Amores I:1-3

Amores I:1

EPIGRAM: We who once were five books by Naso now are three. The author himself has trimmed us. Now even if you don’t like what you read, at least you’re spared the punishment of two more books.

I started to write of arms and bloody wars in hexameters, suiting my subject to the meter, but each second verse came out crippled: Cupid had laughed and snatched away one foot. 

“Who are you, unruly boy, to tell me what to write? We bards are subject to the Muses, not to you!” I cried.

“What if Venus snatched the weapons from blond Minerva and blond Minerva waved the torches of passion? Who would want Ceres to rule in the mountain glades while the fields lay under the laws of quiver-bearing Diana? Who would array shining Phoebus with a spear and give Mars an Aonian lyre to play?

“These subjects are too great for you, boy! Why do you get in over your head? Or–is everything subject to you? Do you also rule Helicon in Tempe? Is not even Phoebus’ lyre safe from you? For when I start a new page, the first verse is fine but the next forces me to write it shorter–and my subject isn’t suitable for lighter meters! I’m not writing about a boy nor a girl dressing her long hair.”

Thus I complained, but Cupid chose from his quiver the shaft that doomed me. Curving his bow he cried, “Here is the work I give you to sing, bard!”

Poor me. Cupid’s arrows are certain. I am afire, and Love rules my empty breast. My verses start on six feet but end in five.

Farewell, iron war and war’s meters. Bind my temples with white flowering the seashore’s myrtle, Muse who must be sung on eleven feet.


Amores I:2

Why, I ask, does the bed seem so hard? I keep throwing off the bedclothes, and I’m sleepless through nights that seem interminable. I toss and turn till my tired bones ache. I might feel this way if I were being tried by Love. Has the clever god slipped in and made a secret attack on me?

Aye, so it is! Love’s slender shafts feather my heart, and he twists my emotions in a savage gyre. Shall I surrender, or shall I fan the unexpected fire brighter by struggling against it? Ah, I’ll surrender; for a burden feels lighter if borne willingly.

I’ve seen flames leap higher as a torch is whipped through the air, and I’ve seen them die when no one stirs them. Oxen who’ve learned to like the plow aren’t beaten like the animals who jerk away from the first touch of the yoke. The skittish horse is broken with a toothed bit, but the veteran warhorse doesn’t feel the reins.

Love goads the unwilling more sharply and viciously than it does those who admit they are enslaved. All right, then–I admit I’m your latest conquest, Cupid. I raise my conquered hands to accept your will. There’s no point in fighting: I only ask your mercy and your peace. You would gain little honor from destroying an unarmed victim like me.

Bind myrtle in your hair, yoke the doves of your mother Venus, and borrow a chariot from your stepfather Mars. Let the yoked birds draw you in that chariot past the crowd cheering your triumph. Captive youths and maids will follow you; such will be the pomp of your splendid triumph. Because I am newly captured, I still show my wounds and bear the marks of recent fetters on my mind.

You drag along Good Sense with her hands tied behind her back, and with her goes Shame and anyone else who dares oppose the forces of Love. All peoples fear you; the mob raises its hands to you and cries, “Hail, Thou Triumphant!” to you.

Flattery, Mistake, and Lust are your comrades, and they bring a horde of victims to your throng. With these champions you conquer men and gods; without their help you would be disarmed.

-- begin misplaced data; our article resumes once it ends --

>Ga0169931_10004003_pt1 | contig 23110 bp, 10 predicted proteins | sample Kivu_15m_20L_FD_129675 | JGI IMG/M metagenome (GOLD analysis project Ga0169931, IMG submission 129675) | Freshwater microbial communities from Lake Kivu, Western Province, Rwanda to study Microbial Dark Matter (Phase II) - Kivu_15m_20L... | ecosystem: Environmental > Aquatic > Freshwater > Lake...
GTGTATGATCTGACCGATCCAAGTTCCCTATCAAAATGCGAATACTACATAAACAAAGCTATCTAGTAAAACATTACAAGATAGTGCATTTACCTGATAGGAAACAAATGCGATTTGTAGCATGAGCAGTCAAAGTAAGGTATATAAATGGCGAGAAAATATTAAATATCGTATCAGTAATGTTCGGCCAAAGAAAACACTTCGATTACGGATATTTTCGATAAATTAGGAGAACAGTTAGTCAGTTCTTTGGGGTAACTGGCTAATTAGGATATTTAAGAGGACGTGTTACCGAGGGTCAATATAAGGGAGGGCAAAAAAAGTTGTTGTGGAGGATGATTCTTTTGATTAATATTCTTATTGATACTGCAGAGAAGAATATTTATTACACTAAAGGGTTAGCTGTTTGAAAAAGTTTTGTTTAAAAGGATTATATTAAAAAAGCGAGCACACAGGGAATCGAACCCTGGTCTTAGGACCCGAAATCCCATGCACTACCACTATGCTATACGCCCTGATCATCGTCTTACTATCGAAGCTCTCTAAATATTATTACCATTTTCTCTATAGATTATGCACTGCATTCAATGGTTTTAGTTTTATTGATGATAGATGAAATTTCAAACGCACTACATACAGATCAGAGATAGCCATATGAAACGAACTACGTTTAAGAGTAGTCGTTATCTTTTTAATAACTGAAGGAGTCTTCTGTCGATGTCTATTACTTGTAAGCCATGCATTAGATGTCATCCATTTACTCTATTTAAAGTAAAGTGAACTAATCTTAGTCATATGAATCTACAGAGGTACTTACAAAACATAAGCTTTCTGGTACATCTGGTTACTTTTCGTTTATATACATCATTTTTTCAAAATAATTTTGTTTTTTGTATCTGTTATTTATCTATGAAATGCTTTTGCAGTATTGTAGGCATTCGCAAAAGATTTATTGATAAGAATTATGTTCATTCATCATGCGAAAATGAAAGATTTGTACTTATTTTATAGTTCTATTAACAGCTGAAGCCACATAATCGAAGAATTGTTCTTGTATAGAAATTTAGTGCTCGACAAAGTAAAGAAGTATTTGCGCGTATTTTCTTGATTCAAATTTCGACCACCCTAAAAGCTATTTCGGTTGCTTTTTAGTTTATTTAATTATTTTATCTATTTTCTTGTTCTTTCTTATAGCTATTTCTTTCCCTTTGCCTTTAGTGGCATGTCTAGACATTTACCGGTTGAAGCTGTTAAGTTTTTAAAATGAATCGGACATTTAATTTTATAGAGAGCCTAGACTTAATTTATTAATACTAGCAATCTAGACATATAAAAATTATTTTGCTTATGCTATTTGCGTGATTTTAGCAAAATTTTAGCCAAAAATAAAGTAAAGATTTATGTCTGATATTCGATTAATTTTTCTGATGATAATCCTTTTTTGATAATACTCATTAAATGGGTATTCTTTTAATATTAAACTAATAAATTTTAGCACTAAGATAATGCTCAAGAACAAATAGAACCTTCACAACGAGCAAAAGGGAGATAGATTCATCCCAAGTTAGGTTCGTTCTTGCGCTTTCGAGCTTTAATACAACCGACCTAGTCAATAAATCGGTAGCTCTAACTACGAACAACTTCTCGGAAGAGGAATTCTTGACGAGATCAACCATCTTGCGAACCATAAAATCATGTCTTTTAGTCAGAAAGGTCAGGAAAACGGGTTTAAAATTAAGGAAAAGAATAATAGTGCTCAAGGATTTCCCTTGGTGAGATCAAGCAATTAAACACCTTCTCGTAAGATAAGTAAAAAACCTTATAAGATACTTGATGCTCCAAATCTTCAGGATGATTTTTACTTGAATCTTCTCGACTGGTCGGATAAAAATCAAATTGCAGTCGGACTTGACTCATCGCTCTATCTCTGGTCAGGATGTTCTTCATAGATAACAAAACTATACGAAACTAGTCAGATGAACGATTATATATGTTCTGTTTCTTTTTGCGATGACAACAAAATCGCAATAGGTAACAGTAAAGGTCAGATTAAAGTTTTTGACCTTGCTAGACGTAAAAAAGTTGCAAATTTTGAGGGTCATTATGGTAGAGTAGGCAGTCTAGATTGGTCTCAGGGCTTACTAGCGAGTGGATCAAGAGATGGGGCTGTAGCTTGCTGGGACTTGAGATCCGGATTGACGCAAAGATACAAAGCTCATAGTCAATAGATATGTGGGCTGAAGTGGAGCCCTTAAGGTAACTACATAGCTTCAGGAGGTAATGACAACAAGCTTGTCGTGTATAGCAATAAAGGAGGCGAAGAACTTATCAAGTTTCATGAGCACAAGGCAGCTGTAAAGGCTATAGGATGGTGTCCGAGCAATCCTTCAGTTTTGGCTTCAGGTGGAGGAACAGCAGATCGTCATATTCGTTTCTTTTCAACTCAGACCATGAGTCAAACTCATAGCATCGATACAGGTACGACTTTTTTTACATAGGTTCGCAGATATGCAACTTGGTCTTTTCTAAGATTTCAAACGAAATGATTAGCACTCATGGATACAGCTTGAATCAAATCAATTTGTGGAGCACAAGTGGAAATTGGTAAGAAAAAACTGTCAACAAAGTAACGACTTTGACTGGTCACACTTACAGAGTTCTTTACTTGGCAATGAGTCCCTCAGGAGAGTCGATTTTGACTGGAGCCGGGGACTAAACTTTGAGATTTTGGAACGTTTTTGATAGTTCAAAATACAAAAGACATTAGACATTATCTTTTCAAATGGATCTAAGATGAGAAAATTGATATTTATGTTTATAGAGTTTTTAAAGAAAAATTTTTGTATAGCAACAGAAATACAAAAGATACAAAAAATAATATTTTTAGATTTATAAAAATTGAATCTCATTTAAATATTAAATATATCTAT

Your joyful mother applauds your triumph from the top of Olympus, sprinkling roses on your cheeks. Gems glitter on your wings and in your hair. Golden yourself, you ride in a golden chariot.

You have had your own many affairs, if truth be told, and you’ve not escaped wounding yourself many times. Your arrows fly whether you wish them to or not, and heat from your bubbling flames burns without favor.

You are as splendid as Bacchus after he’d conquered the region of the Ganges, you in winged splendor and him riding on tigers. Therefore spare me after I accompany your sacred triumph. Follow the happy custom of your kinsman Caesar, who protects the conquered with the same hand that conquered them.


Amores I:3

I ask for justice! May the woman who recently stole my heat either love me or give me reason to love her forever.

Ah, that is too much to ask, for merely to be allowed to love is a great thing. Still I believe that Cytherean Venus will hear my repeated prayer. Receive me, for I will serve you throughout the long years to come.

Receive me, for I know how to love in faithful purity. I lack the commendation of a noble lineage, for the founder of my house was a knight. My lands are not so spacious that plows without number are needed to turn them, for both my parents lived frugally.

Nonetheless Apollo, the nine Muses, Bacchus the father of wine, and Love himself who gives me to you are my sponsors. Besides their testimony I bring unfailing faithfulness, a stainless personal life, simple purity, and shining decency.

I’m no juggler of love who seeks a thousand women. I will be yours forever if you are faithful to me. With you I will spend as many years as the Fates’ thread grants me. I will live with you, and I will die leaving you to mourn me.

Give yourself to me to become an ideal source of my poetry, for my songs cannot fail to be worthy with you as their subject. Already I have brought fame to frightened Io, wandering as a cow. I’ve shown adulterous Jupiter sporting in the guise of a of a swan and how, pretending to be a bull, he bore the maiden over the seas as she held his crooked horn with her delicate hand.

I will sing your praises through the whole world, and your name will always be joined with mine!

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